Saturday, September 20, 2014

Would You Pay to Play One of America's 10 Most-Expensive Golf Courses?

How much are you willing to pay to play golf? What's the highest green fee you've ever paid for a round of golf?

The most-expensive green fee I've ever paid is $120, although the most I've ever paid for golf is $480. I'll explain the apparent contradiction in a minute. First, here's a list of the 10 highest green fees in the United States.

10 Most-Expensive Green Fees at USA Golf Courses

1. Shadow Creek, Las Vegas, $500
2. Pebble Beach, California, $495
3. Pinehurst No. 2, North Carolina, $450
4. Whistling Straits (Straits course), Wisconsin, $430 ($370 green fee plus mandatory $60 caddie fee)
5. Greenbrier Resort (TPC Old White), West Virginia, $395 ($375 green fee plus $20 forecaddie fee)
6. Doral (Blue Monster), Florida, $390
7. Spyglass Hill, California, $385
8. French Lick (Dye Course), Indiana, $380 ($350 green fee plus $30 forecaddie)
9. TPC Sawgrass (Players course), Florida, $375
t9. Wynn Golf Club, Las Vegas, $375

This ranking, and the green fees cited, come from an article on GolfAdvisor.com. Go read it, it contains good information about the fees in question.

Note that the fee cited are peak fees. You can play these courses for less during the offseason, at twilight times, and in other circumstances when the courses are, for one reason or another, discounting fees. But at their peak fees, those are the 10 highest-priced golf courses in America.

Would you pay that much to play any of them?

Back to my opening: I once paid $480 to play golf, but the green fee was only $120. What happened is this: After 10 years I had left a job and moved from a mid-size city to a big city, one that has a PGA Tour event. The old job had provided an old-style pension (since, like most traditional pensions, eliminated). I had been there 10 years. The rule was, if you left your job before reaching a certain level of vestment in the pension, the company automatically cashed you out. So I had a lump sum cash payment coming, which I expected would be a pretty good chunk of change. Ten years, after all.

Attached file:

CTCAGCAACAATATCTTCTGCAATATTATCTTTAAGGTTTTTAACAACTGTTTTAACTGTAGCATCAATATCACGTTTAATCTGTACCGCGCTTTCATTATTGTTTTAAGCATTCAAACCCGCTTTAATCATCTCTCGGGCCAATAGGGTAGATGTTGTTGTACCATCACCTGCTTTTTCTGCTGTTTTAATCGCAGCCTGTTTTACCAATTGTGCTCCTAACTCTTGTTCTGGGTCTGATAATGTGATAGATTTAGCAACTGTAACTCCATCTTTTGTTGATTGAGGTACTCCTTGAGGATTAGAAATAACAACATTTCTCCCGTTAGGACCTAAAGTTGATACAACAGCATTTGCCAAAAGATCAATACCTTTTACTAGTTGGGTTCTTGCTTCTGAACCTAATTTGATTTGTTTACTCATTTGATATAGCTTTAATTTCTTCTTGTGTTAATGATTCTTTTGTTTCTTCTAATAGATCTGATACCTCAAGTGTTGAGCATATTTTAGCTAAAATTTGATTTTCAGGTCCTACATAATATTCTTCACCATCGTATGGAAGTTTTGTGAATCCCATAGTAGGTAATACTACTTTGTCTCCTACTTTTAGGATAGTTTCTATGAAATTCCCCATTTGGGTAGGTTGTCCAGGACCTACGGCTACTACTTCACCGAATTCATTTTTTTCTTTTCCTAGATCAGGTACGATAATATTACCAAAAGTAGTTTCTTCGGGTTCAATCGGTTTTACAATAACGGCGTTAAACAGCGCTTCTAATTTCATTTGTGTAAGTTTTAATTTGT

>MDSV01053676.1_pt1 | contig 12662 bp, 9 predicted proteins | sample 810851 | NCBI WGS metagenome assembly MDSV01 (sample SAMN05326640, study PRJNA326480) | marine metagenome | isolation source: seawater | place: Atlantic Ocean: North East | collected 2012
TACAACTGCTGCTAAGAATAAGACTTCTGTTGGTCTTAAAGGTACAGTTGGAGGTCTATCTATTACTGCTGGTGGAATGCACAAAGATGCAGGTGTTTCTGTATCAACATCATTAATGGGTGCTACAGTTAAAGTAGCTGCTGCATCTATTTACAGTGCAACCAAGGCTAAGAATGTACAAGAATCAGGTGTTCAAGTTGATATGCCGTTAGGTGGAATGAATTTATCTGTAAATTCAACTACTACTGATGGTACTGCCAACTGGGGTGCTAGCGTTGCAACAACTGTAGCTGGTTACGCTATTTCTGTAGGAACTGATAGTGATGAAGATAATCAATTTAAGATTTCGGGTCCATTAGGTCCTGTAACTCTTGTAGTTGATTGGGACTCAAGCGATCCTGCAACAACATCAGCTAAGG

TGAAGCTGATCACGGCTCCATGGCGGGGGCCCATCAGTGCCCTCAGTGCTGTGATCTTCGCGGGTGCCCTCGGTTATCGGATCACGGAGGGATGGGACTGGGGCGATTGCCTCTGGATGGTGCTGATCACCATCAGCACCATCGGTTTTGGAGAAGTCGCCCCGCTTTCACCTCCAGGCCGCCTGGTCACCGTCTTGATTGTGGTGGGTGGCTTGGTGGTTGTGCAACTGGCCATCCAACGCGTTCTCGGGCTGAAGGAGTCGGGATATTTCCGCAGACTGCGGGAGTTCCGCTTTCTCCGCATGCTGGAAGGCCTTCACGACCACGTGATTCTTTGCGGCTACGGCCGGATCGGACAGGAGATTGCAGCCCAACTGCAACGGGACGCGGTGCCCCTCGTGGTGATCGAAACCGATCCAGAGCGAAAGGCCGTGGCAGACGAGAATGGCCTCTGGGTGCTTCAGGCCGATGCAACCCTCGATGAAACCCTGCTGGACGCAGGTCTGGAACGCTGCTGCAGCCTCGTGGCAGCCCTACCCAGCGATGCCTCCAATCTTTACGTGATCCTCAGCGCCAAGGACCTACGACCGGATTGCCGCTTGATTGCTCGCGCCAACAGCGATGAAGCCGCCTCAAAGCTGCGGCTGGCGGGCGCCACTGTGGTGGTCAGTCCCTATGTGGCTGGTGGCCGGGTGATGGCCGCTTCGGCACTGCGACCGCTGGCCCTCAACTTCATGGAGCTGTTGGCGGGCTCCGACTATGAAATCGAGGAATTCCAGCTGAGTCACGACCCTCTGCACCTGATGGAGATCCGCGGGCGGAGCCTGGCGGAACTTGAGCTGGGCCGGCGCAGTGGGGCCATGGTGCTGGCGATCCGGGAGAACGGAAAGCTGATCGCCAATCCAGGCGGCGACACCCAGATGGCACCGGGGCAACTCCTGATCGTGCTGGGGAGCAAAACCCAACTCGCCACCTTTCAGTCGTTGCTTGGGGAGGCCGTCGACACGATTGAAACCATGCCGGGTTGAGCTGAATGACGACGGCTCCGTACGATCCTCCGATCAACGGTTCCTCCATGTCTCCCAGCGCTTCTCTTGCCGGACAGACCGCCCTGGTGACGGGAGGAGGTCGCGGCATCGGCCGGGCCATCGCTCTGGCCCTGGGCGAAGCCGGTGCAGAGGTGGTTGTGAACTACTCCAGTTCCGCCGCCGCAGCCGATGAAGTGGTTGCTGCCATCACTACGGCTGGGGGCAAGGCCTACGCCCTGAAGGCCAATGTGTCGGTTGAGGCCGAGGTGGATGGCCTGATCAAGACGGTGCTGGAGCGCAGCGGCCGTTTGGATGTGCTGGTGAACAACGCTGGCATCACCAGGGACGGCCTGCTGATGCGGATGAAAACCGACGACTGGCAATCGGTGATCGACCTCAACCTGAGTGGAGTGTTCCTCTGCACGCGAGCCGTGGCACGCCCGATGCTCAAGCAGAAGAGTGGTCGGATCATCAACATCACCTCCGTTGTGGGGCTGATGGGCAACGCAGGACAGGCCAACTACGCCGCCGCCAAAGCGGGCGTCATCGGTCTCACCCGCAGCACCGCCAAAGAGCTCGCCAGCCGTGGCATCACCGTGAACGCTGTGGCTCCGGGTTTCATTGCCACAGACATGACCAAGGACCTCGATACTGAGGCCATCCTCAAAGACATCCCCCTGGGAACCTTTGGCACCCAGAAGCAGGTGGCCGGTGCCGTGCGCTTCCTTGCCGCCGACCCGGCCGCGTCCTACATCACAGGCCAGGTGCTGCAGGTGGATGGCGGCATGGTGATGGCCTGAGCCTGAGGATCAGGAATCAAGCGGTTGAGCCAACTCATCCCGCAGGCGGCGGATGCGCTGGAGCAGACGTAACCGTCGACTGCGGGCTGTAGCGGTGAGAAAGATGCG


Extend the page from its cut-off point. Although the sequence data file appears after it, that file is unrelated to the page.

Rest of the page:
It turned out to be a whopping $480. What a disappointment. But I turned it into something good: I was now living in a city with a PGA Tour golf course, a fancy resort course. I had three golf buddies back in that smaller town who (like myself) had never played anything but municipal courses at that point. So I decided to blow that measly pension payment paying for my group of four to play a fancy, exclusive, big-city, PGA Tour golf course.

And we did. We had a good time, I was happy I did it. But the fact is, none of thought that fancy course was really worth it. We all commented that we'd have been happy just playing another, cheap municipal. It was about the camaraderie, the joy of the game and the friendships, being out in the sun and fresh air. The $120 course was nicer than we'd ever played, it was an experience, but other elements of the experience outweighed the "wow" factor of the golf course.

I've never paid more than $80 to play golf since. I just can't justify the expense. So as much as I'd love to see Pebble Beach in person, or Pinehurst No. 2, or TPC Sawgrass, I would never pay those green fees to play them. Put me on my local $24 municipal on a nice day with good friends and I'll be just fine, thank you very much.

So that's my answer to the question: No, I wouldn't pay those fees to play one of America's 10 most expensive golf courses.

Would you?

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